On Thursday, October 15th, members of the Massachusetts Our Climate team got together with other youth leaders from across the state to assist MA citizens in devising a strategy to vote, and to encourage them to vote in favor of three, key ballot questions. This story from Our Climate’s MA Program Intern, Ian Galinson.
From our recent phone bank!
MA OC’s voter mobilization team joined forces with MassPIRG Students (Massachusetts Student Public Interest Research Group), BSAC (Boston Student Advisory Council), and other youth-led environmental organizations to phonebank around MA as the voting deadline creeps closer and closer. With over 50 participants, we were able to reach all corners of the state.
Our Climate did, however, push for voters to vote yes on three of the subsequent ballot measures. The first measure, Question 2, addresses ranked-choice voting. Ranked choice voting allows voters to, as the name suggests, rank their choices of elected officials as opposed to voting for just one candidate. This would help prevent climate champions from splitting a vote and losing to a fossil fool. While a number of states use ranked choice voting for certain types of elections, or in specific counties, Maine is currently the only state in the US to use state-wide ranked choice voting. Vote Yes on Ballot Question 2 to join Our Climate in supporting ranked choice voting!
The OC team also advocated for two non-binding ballot measures that are only on the ballots of certain MA districts (so don’t be worried if it isn’t on yours!). The first of these proposals focuses on renewable energy. You might see this measure labeled as Question 3. It asks voters whether their respective representative should vote in favor of using 100% renewable energy sources by the end of the following two decades. This measure also indicates that strategies of implementation would take effect immediately, and would work towards making substantial progress in the coming five years, all while protecting the rights of workers and businesses.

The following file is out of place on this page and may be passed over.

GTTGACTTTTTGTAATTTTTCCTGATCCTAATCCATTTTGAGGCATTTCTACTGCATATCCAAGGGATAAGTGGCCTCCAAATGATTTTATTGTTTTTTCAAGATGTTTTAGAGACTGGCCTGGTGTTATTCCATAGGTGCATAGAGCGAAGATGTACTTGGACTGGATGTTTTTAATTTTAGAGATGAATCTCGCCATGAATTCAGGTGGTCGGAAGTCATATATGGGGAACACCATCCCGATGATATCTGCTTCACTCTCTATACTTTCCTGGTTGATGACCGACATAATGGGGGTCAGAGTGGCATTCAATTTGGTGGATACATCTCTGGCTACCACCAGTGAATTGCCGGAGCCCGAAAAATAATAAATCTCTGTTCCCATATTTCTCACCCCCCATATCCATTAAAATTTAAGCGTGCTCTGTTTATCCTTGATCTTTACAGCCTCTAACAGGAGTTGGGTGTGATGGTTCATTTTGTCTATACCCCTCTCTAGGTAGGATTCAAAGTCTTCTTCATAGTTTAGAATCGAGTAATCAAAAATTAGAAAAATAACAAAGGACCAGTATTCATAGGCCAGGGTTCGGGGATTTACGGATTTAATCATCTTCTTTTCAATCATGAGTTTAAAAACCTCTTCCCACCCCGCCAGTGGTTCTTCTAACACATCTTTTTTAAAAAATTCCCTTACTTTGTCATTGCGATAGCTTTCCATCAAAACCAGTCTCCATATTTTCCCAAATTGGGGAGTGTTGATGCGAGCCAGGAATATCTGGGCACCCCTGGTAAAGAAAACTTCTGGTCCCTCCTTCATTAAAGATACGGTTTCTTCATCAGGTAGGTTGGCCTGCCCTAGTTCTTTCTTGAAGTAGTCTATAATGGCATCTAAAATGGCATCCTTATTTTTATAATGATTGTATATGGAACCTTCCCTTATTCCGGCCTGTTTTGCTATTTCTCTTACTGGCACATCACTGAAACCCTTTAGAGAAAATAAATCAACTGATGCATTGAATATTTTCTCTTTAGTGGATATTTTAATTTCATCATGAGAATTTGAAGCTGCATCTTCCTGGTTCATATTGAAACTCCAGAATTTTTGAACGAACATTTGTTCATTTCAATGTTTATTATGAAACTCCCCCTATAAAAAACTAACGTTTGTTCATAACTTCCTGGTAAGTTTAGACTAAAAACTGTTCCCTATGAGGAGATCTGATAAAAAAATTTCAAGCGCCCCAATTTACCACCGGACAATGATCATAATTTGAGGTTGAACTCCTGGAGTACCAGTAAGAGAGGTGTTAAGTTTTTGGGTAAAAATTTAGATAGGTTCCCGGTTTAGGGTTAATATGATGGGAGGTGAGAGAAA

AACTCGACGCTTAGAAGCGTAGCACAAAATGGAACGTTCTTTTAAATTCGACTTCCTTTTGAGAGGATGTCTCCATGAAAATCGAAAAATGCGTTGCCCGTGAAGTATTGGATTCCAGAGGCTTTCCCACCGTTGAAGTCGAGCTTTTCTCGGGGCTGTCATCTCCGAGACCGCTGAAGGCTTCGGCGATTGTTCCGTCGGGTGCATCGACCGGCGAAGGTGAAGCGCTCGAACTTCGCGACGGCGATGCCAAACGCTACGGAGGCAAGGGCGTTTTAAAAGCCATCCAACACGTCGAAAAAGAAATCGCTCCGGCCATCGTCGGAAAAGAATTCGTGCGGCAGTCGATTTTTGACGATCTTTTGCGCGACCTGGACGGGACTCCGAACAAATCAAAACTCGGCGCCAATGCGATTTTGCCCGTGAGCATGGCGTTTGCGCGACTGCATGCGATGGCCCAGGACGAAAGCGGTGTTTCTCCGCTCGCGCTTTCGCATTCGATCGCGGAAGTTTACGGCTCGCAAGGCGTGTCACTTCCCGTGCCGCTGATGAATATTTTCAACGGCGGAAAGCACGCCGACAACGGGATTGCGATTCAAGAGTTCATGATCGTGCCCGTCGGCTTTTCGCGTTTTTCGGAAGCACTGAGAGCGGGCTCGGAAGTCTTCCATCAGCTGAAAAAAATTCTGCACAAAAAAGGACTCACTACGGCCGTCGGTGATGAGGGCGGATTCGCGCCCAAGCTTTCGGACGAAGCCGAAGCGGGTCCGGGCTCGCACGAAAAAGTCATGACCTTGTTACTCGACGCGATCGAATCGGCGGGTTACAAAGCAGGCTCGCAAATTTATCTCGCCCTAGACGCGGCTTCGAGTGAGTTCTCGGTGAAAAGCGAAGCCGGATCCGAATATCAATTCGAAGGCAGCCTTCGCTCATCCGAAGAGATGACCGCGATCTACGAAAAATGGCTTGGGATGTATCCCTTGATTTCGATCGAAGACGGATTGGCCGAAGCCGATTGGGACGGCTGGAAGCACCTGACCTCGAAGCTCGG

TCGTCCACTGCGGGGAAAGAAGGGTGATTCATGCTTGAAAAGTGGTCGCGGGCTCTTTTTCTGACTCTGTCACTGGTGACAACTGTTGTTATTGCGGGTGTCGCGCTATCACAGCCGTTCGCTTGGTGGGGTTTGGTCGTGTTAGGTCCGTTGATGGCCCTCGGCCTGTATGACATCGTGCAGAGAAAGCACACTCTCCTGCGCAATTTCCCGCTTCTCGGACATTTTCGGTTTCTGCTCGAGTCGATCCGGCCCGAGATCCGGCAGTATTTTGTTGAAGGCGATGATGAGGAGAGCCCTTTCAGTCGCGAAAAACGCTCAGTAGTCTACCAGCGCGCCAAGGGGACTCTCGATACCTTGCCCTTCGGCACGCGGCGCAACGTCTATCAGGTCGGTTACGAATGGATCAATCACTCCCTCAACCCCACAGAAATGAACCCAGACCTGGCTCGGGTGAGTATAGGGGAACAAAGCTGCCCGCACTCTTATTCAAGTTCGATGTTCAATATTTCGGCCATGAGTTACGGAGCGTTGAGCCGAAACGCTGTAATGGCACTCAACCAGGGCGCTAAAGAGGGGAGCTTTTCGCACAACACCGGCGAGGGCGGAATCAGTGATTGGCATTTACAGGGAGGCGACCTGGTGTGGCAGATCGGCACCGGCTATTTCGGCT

Field Reps Alice Fan and Aiden Wang advocating for renewable energy in Lowell, MA!
The second of the two non-binding measures instructs district representatives to vote in favor of a transparent MA House of Representatives. In other words, voting yes to this non-binding question would help to release the voting records of representatives in the committees where our most important climate legislation died last session.
So, we at Our Climate urge you to vote, and if you are from MA or have friends who are, keep an eye out for these ballot questions 🙂 They certainly take strides towards strengthening America’s sense of democracy, and working towards a science-focused, equitable and sustainable future!